Nice, hard ride still ain't knocked that out of you, huh? Spicer, the only thing that's going to keep me from bringing you back is if Wild Hog kills you first.
Why would he do a thing like that? He likes me.
Well, he knows he can use me.
I'm useful to him.
I bought them guns for him.
He's got the guns now.
Well, there's other things I can do.
Wild Hog knows that.
He's a smart Injun.
He knows what I can do for him.
What can you do for him, kill more white men? I fooled them two cowboys good, didn't I? I was laying there on the ground when they rode up, making out like I was dead.
Next thing they knew, there was Cheyenne all around them.
When they turned on them Indians, I shot them both.
You're just like a Judas sheep in a slaughter pen, aren't you? That's right, a regular Judas sheep.
Only this pays better.
I still got me $200 coming for them guns.
Oh, I got a good thing here, Marshal.
I wonder what it takes to make a man like you.
At least the Indians have got some argument on their side.
They've had treaties broke, they've been pushed off their land, but you've got no excuse at all.
You're just rotten.
- Now, wait a minute - You're a renegade white.
You're hated by the Indians, and you're hated by your own kind.
You're dead meat.
I'll kill you for that.
Spicer! I give you no more warning.
Now go away.
I'll see you dead yet.
He could have shot you, but he could not make you fear him.
I'm a law man, Wild Hog.
He's under arrest.
I, too, have broken your law, Marshal.
I've killed, bought guns.
You arrest me, too? No, you're the Army's problem, not mine.
You broke off the reservation.
They're probably looking for you now.
And they will find me, and I will fight.
One day they will kill me, but not yet.
Then why don't you go back on the reservation? - Quit breaking the law.
- Whose law? White man's law? Indian law? Army broke faith, took our grasslands from the north, brought us south here barren reservation.
They took horses, but now we have other horses.
Now we are going home.
That is all we're doing.
Why did you let him kill those two cowboys? It is not against Cheyenne law to kill white man.
They are enemies.
Not those cowboys.
Necessary to kill.
Need horses.
Cowboy white man, enemy Indian, but we Indian not guilty murder, Marshal.
What about Spicer? Do you think he's guilty of murder? Spicer? Spicer white man.
Cowboy Cowboy not his enemy.
Yes, he guilty.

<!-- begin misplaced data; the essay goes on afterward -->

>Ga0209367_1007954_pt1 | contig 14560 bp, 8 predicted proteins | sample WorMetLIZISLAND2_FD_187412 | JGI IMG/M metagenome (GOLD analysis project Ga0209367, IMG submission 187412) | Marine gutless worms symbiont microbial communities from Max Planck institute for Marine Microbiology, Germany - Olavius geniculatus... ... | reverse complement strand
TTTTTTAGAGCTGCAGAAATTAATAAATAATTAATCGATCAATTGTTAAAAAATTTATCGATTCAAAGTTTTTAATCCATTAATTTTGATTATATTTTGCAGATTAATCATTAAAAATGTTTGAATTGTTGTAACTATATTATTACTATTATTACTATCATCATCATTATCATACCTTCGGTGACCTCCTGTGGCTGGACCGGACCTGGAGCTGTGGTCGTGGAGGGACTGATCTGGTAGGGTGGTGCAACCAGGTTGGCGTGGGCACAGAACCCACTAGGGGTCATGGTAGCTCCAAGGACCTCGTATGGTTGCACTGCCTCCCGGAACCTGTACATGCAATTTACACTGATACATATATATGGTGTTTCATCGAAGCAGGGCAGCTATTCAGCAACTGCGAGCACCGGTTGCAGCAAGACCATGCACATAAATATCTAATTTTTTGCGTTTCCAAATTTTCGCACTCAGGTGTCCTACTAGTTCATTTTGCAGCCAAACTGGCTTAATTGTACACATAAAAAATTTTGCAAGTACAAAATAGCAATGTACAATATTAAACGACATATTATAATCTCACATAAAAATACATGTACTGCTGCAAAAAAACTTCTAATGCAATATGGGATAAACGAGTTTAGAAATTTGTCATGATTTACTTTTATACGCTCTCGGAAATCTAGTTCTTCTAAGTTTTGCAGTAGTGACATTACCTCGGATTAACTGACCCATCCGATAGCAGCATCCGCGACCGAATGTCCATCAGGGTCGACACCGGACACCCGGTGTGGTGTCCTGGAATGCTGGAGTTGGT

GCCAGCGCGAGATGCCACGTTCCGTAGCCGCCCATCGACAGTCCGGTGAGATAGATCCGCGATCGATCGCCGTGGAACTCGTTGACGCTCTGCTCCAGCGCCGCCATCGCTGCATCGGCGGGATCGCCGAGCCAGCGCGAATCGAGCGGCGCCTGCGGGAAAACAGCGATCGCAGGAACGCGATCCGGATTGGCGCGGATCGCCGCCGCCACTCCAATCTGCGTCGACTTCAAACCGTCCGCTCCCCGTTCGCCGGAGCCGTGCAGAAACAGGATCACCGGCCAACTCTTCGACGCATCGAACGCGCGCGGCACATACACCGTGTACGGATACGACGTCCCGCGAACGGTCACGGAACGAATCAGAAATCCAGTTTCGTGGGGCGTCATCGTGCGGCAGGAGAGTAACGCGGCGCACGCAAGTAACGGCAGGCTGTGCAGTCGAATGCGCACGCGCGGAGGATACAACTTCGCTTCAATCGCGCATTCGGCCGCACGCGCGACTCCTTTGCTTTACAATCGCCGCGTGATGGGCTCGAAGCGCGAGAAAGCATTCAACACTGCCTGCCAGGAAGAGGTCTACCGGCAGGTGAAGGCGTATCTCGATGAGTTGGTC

Then why don't you let me have him.
Let me take him back.
Spicer work for me.
He useful to me.
Why should I give you something I need? You don't need him anymore.
You've got your rifles.
You got the horses you want.
You're not going to take him way back north with you, are you? No, I not need him.
I not take him north.
What are you planning to do, kill him? Why not? He traitor to own people, cannot be trusted by Indian.
He white man, worthless.
Let me have him, then.
You would only take him back for white man to kill.
What matter who does it? It matters to me, Wild Hog.
I'm a law man.
In few more winters, not many of my people alive.
Days of my people nearly passed, but not yet, so I fight.
We will not win, but that not matter long as we are brave and willing to die.
What are you trying to say? Difficult for me to answer your question, Marshal, when you say let you take Spicer.
I ask you question.
You would refuse give me word, not to tell Army where I go, right? No, I couldn't guarantee that.
Ah, so not matter, then, if I kill Spicer because soon, Marshal, maybe I kill you, too.
Spicer.
- Wake up.
- Oh, my head.
Somebody knocked you out, that's all.
What happened? Oh, what happened? What are you doing here, Marshal? Where are they? Where's Wild Hog? They're gone, all of them.
Oh? What They can't be gone.
Oh.
Wild Hog wouldn't go off and leave me like this.
He wouldn't, huh? No.
Him and me's friends.
We're real big friends.
Spicer, you've got no friends.
- Don't you know that by now? - I gotta go with him.
l You're not going any place.
You're under arrest.
No.
No, you can't take me in.
Wild Hog will be back.
He ain't gonna let you.
He's not coming back.
Why do you think he left us here? You got to him, paid him.
The two of you got together and double-crossed me.
That dirty, sneaking redskin.
Spicer, he's a better man than you are.
Well, I'm a white man.
You're nothing.
You've got no race.
He stole my horse and left me here to die.
There's a ranch about 8 miles south of here.
We'll pick up some horses there and head back to Dodge.
No, you ain't gonna take me in.
I ain't gonna walk a step, and you can't make me.
Spicer, you can either walk back, or about five minutes from now, you can start crawling if you're still able to move.
Now make up your mind.
One way or another, you're going back to Dodge.